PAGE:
Wade has cerebral palsy. His lack of purposeful body movement and spoken language have not deterred the teachers and school staff from fully including Wade throughout the school day.
The students in Wade’s class have been in class with him since preschool. He is their classmate and their friend. The students learned along the way how to communicate with Wade. They’ve learned what he likes and dislikes. They laugh together.
They invite Wade to their birthday parties. They push Wade’s wheelchair when he needs a push. They hold open the door. They do a fist bump. These students don’t know that inclusion is a thing; they just know that Wade is their friend and classmate.
Recently, Wade’s class was working on a math software program. In the program, students created an avatar character that looked like themselves. They chose the hair, skin color, clothes, and accessories. Each time the students finished a section of math successfully, they could spend their earned points on buying more accessories (such as ball caps, basketballs, or bicycles) for their avatar.
As the math teacher walked around the room, he noticed something that surprised him. On one of the male student’s screens, he saw that the boy had purchased a wheelchair for his avatar. As he studied the boy’s avatar seated in the wheelchair, he thought what a kind gesture it was. After all, this boy was a good friend of Wade’s. He smiled and continued around the room.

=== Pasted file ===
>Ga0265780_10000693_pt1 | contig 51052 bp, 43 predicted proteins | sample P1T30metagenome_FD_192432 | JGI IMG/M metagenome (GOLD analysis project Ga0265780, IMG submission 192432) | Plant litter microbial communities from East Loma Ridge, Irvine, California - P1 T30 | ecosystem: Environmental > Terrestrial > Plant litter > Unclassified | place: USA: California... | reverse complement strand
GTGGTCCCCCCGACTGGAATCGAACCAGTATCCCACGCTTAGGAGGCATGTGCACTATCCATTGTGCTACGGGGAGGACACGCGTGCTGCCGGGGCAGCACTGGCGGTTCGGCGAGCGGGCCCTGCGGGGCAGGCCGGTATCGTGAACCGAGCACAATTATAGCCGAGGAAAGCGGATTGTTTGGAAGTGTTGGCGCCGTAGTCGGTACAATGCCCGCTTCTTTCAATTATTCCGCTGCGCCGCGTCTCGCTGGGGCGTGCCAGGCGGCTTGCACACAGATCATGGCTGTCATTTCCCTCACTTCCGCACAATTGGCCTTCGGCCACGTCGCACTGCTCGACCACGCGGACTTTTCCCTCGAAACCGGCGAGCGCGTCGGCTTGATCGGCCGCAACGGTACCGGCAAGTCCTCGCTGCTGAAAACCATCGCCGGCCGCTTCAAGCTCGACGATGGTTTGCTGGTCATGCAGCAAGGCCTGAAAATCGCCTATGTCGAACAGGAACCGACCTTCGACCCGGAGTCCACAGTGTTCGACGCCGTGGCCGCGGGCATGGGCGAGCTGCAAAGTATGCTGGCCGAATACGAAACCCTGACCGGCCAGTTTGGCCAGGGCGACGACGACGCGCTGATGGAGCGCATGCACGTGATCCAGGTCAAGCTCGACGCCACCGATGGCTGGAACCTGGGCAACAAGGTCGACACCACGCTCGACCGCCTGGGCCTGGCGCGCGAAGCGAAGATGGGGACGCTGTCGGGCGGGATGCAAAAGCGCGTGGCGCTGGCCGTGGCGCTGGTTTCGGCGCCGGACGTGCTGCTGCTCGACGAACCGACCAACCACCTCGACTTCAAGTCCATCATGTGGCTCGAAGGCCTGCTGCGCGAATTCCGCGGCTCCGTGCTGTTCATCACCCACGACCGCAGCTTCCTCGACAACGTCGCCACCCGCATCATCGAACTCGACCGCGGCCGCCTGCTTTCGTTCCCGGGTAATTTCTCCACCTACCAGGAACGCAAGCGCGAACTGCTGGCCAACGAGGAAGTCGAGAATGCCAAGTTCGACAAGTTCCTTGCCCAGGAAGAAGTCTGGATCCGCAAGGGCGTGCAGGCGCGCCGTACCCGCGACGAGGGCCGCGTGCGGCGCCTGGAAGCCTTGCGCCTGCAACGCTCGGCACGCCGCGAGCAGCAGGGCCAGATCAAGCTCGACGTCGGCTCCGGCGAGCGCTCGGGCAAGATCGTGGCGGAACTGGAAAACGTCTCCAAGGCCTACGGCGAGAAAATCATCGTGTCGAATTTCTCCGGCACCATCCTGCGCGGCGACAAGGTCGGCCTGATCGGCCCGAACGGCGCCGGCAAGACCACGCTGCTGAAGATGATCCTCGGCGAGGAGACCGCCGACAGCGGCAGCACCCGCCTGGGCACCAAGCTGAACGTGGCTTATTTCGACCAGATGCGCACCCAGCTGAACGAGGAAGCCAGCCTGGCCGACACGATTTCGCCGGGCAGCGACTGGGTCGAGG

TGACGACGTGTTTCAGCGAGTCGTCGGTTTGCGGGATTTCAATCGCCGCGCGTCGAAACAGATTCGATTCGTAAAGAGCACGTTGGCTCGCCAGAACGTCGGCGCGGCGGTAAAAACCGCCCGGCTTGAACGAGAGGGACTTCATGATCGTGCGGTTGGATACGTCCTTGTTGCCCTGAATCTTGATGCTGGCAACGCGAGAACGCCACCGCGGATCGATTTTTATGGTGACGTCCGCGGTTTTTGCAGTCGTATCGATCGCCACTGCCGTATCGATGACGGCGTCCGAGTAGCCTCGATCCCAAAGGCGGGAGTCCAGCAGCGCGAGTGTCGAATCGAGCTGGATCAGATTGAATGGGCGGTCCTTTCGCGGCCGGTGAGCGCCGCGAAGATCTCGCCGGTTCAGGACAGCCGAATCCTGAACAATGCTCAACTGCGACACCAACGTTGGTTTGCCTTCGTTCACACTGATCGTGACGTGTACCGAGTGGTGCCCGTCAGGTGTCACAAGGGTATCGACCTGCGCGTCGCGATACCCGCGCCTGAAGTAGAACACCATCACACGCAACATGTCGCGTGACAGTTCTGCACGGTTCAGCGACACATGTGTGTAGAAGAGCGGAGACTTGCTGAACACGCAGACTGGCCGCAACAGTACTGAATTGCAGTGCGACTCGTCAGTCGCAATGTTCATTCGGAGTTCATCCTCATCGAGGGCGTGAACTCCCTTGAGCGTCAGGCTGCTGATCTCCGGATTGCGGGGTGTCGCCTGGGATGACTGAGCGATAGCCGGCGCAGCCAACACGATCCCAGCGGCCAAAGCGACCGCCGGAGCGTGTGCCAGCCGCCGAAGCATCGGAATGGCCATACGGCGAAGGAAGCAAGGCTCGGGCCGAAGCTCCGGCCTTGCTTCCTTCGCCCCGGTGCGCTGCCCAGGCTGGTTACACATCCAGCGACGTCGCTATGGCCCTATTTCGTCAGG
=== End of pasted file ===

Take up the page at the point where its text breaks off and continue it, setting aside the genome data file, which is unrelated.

A few seats down the teacher noticed that another boy had also bought his avatar a wheelchair. The teacher was moved that these two boys would put their avatars in wheelchairs like their friend Wade.
The teacher soon realized that a good number of kids in the class had purchased neckties, basketballs, skateboards, and …wheelchairs.
That’s when the teacher realized the gravity of what was happening: To these kids, a wheelchair was as normal an accessory as a ball cap. They weren’t buying the cool wheelchair on the math software program to make a point or a statement. The kids were buying the wheelchair because it was just a normal thing to buy. Moving around in a wheelchair was commonplace to them.
Ever wonder if inclusion works? Ever wonder whether inclusion benefits all children? Look no further. Wade’s classmates are proof that inclusion is a powerful thing.
From the moment Camila was born, I knew she would change my world. But it was not until third grade when she made the comment “I don’t want to live anymore” that I realized things were not right.